“The Senate Finance Committee reported out a bipartisan bill that would extend funding for five years,” Katie Niederee, the committee’s press secretary, wrote in an email to CNS. “The chairman is continuing to make progress in his discussions on how best to address this issue on the Senate floor and remains confident this will be resolved before the year’s end.”
The House also has considered similar legislation, but no formal vote has been taken. The differences in the bills largely come down to how to pay for the program.
Based on the Senate and House actions, observers expect Congress will include CHIP reauthorization in budget legislation that will be taken up soon after a final vote on the Tax Cuts and Jobs Act, perhaps as soon as Dec. 1. Even so, the reauthorization remained uncertain as Congress raced toward a Dec. 8 deadline to pass even more pressing legislation to fund the government through Sept. 30, 2018, and prevent a pre-Christmas shutdown.
The December deadline was included in legislation signed Sept. 8 by President Donald Trump that raised the debt ceiling and kept the government operating for three months.
CHIP’s unknown future concerns several Catholic organizations that focus on the needs of children, the poor and other vulnerable people. The USCCB, Catholic Health Association and Catholic Charities USA have spent hours on Capitol Hill advocating for the program
“There’s no valid excuse on earth to take care away from children,” Sister Carol Keehan, a Daughter of Charity and president and CEO of the Catholic Health Association, told CNS.
“It has been one of the programs where the money spent has accomplished what it intended to accomplish. This is nothing but an obvious winner for the children of this country. Not keeping this going at a time when many of the other safeguards are going away would just be catastrophic,” she said.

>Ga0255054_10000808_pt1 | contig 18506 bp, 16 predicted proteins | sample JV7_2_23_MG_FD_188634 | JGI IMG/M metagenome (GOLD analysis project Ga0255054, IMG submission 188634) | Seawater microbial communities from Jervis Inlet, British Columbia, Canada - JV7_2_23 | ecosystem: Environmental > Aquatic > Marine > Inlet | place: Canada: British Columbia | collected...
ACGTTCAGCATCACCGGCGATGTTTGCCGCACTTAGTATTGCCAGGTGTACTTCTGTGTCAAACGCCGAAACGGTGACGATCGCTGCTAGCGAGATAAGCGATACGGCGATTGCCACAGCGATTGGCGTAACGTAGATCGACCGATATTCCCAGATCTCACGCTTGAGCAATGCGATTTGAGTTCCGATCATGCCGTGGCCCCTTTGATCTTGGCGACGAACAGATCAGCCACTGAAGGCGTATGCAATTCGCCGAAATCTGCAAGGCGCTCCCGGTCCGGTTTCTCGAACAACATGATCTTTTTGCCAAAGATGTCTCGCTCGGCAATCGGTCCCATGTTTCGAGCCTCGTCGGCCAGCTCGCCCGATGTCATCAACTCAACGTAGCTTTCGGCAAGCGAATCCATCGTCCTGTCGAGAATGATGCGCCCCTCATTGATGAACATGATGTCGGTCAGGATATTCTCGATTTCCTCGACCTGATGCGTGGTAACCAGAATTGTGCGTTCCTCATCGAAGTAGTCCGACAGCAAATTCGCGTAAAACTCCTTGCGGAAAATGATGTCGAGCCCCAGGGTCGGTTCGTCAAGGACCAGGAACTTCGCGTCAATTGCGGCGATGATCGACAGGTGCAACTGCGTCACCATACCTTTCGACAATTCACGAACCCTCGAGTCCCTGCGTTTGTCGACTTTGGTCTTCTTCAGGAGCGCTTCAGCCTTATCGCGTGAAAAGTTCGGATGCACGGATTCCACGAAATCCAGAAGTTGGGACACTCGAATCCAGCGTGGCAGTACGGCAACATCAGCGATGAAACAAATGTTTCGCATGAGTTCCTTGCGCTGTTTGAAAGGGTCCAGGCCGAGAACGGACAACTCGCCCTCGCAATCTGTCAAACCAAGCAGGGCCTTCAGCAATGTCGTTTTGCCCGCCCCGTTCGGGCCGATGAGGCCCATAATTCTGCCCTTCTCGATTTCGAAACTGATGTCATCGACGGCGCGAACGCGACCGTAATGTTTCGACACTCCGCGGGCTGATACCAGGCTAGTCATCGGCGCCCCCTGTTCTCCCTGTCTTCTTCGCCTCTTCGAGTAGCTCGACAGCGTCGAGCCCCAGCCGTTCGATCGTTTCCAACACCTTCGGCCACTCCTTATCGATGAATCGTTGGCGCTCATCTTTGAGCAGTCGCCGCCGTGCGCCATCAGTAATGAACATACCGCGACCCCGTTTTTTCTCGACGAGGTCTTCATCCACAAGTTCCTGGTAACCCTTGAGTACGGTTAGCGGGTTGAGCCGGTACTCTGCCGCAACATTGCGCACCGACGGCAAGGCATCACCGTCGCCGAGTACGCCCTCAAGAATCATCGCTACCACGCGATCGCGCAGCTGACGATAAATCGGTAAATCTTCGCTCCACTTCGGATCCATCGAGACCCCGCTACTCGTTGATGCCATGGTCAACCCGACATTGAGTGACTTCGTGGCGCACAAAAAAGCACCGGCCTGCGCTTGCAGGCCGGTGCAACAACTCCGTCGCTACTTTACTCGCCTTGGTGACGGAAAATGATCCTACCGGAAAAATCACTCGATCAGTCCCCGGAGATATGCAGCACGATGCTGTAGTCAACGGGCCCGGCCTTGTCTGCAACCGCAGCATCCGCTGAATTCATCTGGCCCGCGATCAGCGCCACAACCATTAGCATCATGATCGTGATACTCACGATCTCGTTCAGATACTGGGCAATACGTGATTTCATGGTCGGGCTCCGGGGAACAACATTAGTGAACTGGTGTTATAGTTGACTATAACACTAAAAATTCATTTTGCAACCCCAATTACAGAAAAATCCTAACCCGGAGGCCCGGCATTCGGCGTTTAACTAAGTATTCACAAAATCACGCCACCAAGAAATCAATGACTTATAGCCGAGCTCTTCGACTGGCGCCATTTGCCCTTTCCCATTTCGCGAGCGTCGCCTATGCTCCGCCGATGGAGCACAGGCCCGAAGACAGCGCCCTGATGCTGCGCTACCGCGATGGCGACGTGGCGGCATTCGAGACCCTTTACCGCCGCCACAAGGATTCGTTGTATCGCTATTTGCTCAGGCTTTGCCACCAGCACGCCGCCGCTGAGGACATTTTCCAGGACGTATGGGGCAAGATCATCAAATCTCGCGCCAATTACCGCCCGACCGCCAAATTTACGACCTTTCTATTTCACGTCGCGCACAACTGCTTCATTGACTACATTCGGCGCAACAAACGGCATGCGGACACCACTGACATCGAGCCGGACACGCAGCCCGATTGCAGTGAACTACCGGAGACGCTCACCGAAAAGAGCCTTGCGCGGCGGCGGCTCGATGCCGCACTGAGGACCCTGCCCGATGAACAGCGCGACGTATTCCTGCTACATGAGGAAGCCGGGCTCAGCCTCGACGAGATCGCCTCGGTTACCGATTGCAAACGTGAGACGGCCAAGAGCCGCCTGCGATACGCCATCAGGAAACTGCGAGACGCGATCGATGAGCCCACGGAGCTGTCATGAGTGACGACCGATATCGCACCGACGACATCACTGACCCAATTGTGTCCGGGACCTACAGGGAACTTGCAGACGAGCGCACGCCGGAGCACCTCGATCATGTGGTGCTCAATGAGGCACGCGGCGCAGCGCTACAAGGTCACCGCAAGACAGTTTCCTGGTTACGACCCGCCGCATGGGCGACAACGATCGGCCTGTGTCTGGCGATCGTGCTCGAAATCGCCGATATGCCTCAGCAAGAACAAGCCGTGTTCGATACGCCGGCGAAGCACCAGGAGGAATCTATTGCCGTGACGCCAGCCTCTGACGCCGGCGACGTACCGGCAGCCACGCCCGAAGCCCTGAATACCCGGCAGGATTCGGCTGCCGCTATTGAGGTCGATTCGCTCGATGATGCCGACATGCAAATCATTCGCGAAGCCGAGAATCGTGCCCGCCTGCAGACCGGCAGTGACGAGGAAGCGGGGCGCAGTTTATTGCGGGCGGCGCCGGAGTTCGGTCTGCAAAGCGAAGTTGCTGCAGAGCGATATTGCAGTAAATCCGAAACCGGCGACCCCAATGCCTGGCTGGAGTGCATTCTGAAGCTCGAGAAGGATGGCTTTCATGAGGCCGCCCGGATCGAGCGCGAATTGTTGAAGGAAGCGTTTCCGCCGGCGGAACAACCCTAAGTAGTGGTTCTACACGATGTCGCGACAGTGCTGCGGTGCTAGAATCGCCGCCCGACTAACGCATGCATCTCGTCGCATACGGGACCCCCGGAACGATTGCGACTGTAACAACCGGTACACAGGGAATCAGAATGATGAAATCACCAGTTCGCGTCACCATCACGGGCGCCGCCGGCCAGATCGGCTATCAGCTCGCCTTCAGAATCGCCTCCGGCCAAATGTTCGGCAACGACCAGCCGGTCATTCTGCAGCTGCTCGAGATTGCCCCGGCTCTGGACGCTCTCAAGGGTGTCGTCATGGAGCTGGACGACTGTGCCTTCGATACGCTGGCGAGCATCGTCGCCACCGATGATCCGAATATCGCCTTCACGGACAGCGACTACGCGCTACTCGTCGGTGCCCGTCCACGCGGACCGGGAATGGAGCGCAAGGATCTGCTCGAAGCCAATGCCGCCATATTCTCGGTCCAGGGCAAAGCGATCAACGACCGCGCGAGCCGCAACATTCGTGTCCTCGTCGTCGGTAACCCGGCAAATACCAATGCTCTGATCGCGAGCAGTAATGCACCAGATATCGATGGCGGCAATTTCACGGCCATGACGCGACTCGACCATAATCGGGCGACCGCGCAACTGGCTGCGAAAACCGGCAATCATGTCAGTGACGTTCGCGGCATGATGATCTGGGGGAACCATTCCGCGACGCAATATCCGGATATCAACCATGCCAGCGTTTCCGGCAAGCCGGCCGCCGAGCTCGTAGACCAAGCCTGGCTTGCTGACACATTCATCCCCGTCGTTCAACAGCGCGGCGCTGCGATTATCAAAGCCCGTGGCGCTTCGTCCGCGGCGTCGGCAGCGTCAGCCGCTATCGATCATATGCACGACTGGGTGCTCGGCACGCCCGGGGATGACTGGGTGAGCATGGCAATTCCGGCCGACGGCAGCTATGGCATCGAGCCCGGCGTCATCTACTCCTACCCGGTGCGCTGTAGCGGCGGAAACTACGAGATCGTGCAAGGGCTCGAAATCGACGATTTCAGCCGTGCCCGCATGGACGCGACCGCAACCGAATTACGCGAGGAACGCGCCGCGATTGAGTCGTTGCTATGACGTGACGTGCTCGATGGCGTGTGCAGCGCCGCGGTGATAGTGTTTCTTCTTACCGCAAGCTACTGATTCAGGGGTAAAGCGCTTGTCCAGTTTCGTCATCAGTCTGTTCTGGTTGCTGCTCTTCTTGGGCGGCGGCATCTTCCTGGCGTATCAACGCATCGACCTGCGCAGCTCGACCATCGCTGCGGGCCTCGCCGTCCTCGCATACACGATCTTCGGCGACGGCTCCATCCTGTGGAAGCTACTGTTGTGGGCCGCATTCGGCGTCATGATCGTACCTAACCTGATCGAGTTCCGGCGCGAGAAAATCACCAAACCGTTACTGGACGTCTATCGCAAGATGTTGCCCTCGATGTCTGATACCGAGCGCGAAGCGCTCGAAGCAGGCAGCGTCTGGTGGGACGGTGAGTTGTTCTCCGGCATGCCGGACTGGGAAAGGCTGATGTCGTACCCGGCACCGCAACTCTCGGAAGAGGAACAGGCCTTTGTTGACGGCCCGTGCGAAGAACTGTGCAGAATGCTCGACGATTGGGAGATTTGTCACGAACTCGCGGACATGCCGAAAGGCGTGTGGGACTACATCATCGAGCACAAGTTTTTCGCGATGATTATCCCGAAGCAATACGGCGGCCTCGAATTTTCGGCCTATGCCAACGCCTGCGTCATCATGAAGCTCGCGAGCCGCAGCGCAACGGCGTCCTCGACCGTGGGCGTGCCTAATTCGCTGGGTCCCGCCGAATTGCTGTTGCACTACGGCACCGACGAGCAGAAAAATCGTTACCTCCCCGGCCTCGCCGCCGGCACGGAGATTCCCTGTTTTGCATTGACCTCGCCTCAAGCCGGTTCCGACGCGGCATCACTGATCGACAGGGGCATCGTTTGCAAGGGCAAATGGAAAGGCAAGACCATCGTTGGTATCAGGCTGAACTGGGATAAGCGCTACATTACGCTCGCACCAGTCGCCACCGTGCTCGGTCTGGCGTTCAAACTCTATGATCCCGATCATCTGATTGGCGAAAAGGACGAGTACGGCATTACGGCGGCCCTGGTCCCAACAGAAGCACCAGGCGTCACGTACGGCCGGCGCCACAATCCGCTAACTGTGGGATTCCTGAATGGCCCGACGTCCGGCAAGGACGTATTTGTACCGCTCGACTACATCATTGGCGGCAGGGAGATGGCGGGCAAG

“This is a far higher priority than many of the other things (Congress) is working on,” Sister Keehan added. “They should get it fixed. It’s not that complicated, but it is incredibly important.”
At Catholic Charities USA, Lucas Swanepoel, senior director of government affairs, suggested a program that works well in promoting children’s health ought to “bring us together.”
Expressing confidence that congressional leaders will pave the way for reauthorization, Swanepoel cautioned that hurdles “that have nothing to do with CHIP” still must be overcome to reconcile the House and Senate bills that are expected to become part of the budget legislation.
The U.S. Conference of Catholic Bishops weighed in early on the need for CHIP. In an Oct. 4 letter to members of Congress, days after funding for the program ended, Bishop Dewane said reauthorization “is essential for the good of our nation’s children.”
Citing the words of Pope Francis, the bishop reminded Congress that health care is a human right, rather than a “consumer good.”
“This is especially true for CHIP,” he wrote, “which ensures that all families can provide their children with the health care that they need to grow and flourish.”